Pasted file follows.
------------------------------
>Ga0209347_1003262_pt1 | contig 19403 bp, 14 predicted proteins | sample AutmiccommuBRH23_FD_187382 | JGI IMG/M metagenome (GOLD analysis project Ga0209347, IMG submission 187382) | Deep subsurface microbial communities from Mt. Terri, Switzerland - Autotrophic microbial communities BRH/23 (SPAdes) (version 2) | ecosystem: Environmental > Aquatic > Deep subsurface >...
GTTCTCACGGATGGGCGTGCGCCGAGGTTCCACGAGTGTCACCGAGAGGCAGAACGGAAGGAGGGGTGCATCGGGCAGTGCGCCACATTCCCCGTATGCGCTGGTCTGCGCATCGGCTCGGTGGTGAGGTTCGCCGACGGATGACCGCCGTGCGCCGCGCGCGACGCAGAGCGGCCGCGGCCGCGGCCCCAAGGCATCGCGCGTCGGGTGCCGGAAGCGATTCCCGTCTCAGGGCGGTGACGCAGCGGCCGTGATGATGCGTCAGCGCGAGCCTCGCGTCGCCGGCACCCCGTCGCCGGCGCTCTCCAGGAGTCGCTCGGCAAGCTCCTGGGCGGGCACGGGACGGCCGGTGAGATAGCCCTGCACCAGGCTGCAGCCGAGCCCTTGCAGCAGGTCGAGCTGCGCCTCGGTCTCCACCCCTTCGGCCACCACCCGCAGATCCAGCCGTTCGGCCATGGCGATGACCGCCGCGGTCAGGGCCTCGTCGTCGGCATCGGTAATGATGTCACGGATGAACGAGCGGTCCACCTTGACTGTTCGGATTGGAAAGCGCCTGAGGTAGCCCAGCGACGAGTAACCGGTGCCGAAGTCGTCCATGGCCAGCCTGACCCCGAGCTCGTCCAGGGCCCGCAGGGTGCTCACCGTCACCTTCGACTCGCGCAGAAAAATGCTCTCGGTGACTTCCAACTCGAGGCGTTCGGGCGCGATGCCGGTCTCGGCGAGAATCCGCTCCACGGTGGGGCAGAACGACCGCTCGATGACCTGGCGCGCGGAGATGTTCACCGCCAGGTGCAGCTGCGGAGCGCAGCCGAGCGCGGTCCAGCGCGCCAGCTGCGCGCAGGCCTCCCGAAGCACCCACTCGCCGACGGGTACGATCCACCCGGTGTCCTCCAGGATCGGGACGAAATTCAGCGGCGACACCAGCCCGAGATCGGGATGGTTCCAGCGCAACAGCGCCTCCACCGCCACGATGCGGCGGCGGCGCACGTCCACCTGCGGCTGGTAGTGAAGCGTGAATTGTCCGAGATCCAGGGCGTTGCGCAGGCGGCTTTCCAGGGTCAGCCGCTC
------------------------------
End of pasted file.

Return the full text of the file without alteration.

>Ga0209347_1003262_pt1 | contig 19403 bp, 14 predicted proteins | sample AutmiccommuBRH23_FD_187382 | JGI IMG/M metagenome (GOLD analysis project Ga0209347, IMG submission 187382) | Deep subsurface microbial communities from Mt. Terri, Switzerland - Autotrophic microbial communities BRH/23 (SPAdes) (version 2) | ecosystem: Environmental > Aquatic > Deep subsurface >...
GTTCTCACGGATGGGCGTGCGCCGAGGTTCCACGAGTGTCACCGAGAGGCAGAACGGAAGGAGGGGTGCATCGGGCAGTGCGCCACATTCCCCGTATGCGCTGGTCTGCGCATCGGCTCGGTGGTGAGGTTCGCCGACGGATGACCGCCGTGCGCCGCGCGCGACGCAGAGCGGCCGCGGCCGCGGCCCCAAGGCATCGCGCGTCGGGTGCCGGAAGCGATTCCCGTCTCAGGGCGGTGACGCAGCGGCCGTGATGATGCGTCAGCGCGAGCCTCGCGTCGCCGGCACCCCGTCGCCGGCGCTCTCCAGGAGTCGCTCGGCAAGCTCCTGGGCGGGCACGGGACGGCCGGTGAGATAGCCCTGCACCAGGCTGCAGCCGAGCCCTTGCAGCAGGTCGAGCTGCGCCTCGGTCTCCACCCCTTCGGCCACCACCCGCAGATCCAGCCGTTCGGCCATGGCGATGACCGCCGCGGTCAGGGCCTCGTCGTCGGCATCGGTAATGATGTCACGGATGAACGAGCGGTCCACCTTGACTGTTCGGATTGGAAAGCGCCTGAGGTAGCCCAGCGACGAGTAACCGGTGCCGAAGTCGTCCATGGCCAGCCTGACCCCGAGCTCGTCCAGGGCCCGCAGGGTGCTCACCGTCACCTTCGACTCGCGCAGAAAAATGCTCTCGGTGACTTCCAACTCGAGGCGTTCGGGCGCGATGCCGGTCTCGGCGAGAATCCGCTCCACGGTGGGGCAGAACGACCGCTCGATGACCTGGCGCGCGGAGATGTTCACCGCCAGGTGCAGCTGCGGAGCGCAGCCGAGCGCGGTCCAGCGCGCCAGCTGCGCGCAGGCCTCCCGAAGCACCCACTCGCCGACGGGTACGATCCACCCGGTGTCCTCCAGGATCGGGACGAAATTCAGCGGCGACACCAGCCCGAGATCGGGATGGTTCCAGCGCAACAGCGCCTCCACCGCCACGATGCGGCGGCGGCGCACGTCCACCTGCGGCTGGTAGTGAAGCGTGAATTGTCCGAGATCCAGGGCGTTGCGCAGGCGGCTTTCCAGGGTCAGCCGCTC